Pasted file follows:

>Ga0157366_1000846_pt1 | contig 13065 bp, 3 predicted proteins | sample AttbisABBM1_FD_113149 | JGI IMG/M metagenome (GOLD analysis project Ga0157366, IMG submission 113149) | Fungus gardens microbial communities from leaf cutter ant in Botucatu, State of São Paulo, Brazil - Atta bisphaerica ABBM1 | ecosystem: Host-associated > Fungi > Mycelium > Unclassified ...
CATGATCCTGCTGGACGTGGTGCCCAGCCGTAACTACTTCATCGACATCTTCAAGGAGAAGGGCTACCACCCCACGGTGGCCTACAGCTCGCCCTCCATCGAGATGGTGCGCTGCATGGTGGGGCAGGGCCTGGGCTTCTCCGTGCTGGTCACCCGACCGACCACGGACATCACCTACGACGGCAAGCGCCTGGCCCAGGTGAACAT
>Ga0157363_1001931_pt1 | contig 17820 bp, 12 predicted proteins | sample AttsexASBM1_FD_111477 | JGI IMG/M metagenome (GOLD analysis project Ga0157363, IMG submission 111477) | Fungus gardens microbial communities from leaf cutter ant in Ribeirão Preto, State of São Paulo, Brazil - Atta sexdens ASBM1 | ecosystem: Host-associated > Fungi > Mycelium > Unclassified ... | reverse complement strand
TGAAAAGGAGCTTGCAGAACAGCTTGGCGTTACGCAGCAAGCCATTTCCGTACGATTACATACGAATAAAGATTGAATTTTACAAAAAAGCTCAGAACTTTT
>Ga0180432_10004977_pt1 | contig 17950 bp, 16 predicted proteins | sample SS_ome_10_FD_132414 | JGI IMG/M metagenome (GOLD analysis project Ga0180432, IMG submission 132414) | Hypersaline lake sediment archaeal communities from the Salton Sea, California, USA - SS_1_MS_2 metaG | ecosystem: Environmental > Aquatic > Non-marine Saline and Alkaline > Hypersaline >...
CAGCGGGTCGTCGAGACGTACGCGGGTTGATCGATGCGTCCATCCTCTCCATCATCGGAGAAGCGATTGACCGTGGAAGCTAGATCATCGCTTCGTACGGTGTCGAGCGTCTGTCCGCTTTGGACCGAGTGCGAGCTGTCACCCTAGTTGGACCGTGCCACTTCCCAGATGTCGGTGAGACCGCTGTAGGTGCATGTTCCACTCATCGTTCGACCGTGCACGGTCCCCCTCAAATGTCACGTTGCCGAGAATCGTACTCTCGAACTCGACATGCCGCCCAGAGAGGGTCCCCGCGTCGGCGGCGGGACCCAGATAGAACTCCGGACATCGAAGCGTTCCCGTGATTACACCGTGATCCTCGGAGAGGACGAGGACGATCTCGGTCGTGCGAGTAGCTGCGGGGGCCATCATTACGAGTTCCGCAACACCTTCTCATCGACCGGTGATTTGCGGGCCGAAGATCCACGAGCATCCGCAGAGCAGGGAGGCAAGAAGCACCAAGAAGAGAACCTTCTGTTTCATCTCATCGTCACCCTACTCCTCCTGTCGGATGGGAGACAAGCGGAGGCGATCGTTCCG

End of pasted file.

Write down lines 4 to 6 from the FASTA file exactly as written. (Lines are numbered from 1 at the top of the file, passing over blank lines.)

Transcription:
TGAAAAGGAGCTTGCAGAACAGCTTGGCGTTACGCAGCAAGCCATTTCCGTACGATTACATACGAATAAAGATTGAATTTTACAAAAAAGCTCAGAACTTTT
>Ga0180432_10004977_pt1 | contig 17950 bp, 16 predicted proteins | sample SS_ome_10_FD_132414 | JGI IMG/M metagenome (GOLD analysis project Ga0180432, IMG submission 132414) | Hypersaline lake sediment archaeal communities from the Salton Sea, California, USA - SS_1_MS_2 metaG | ecosystem: Environmental > Aquatic > Non-marine Saline and Alkaline > Hypersaline >...
CAGCGGGTCGTCGAGACGTACGCGGGTTGATCGATGCGTCCATCCTCTCCATCATCGGAGAAGCGATTGACCGTGGAAGCTAGATCATCGCTTCGTACGGTGTCGAGCGTCTGTCCGCTTTGGACCGAGTGCGAGCTGTCACCCTAGTTGGACCGTGCCACTTCCCAGATGTCGGTGAGACCGCTGTAGGTGCATGTTCCACTCATCGTTCGACCGTGCACGGTCCCCCTCAAATGTCACGTTGCCGAGAATCGTACTCTCGAACTCGACATGCCGCCCAGAGAGGGTCCCCGCGTCGGCGGCGGGACCCAGATAGAACTCCGGACATCGAAGCGTTCCCGTGATTACACCGTGATCCTCGGAGAGGACGAGGACGATCTCGGTCGTGCGAGTAGCTGCGGGGGCCATCATTACGAGTTCCGCAACACCTTCTCATCGACCGGTGATTTGCGGGCCGAAGATCCACGAGCATCCGCAGAGCAGGGAGGCAAGAAGCACCAAGAAGAGAACCTTCTGTTTCATCTCATCGTCACCCTACTCCTCCTGTCGGATGGGAGACAAGCGGAGGCGATCGTTCCG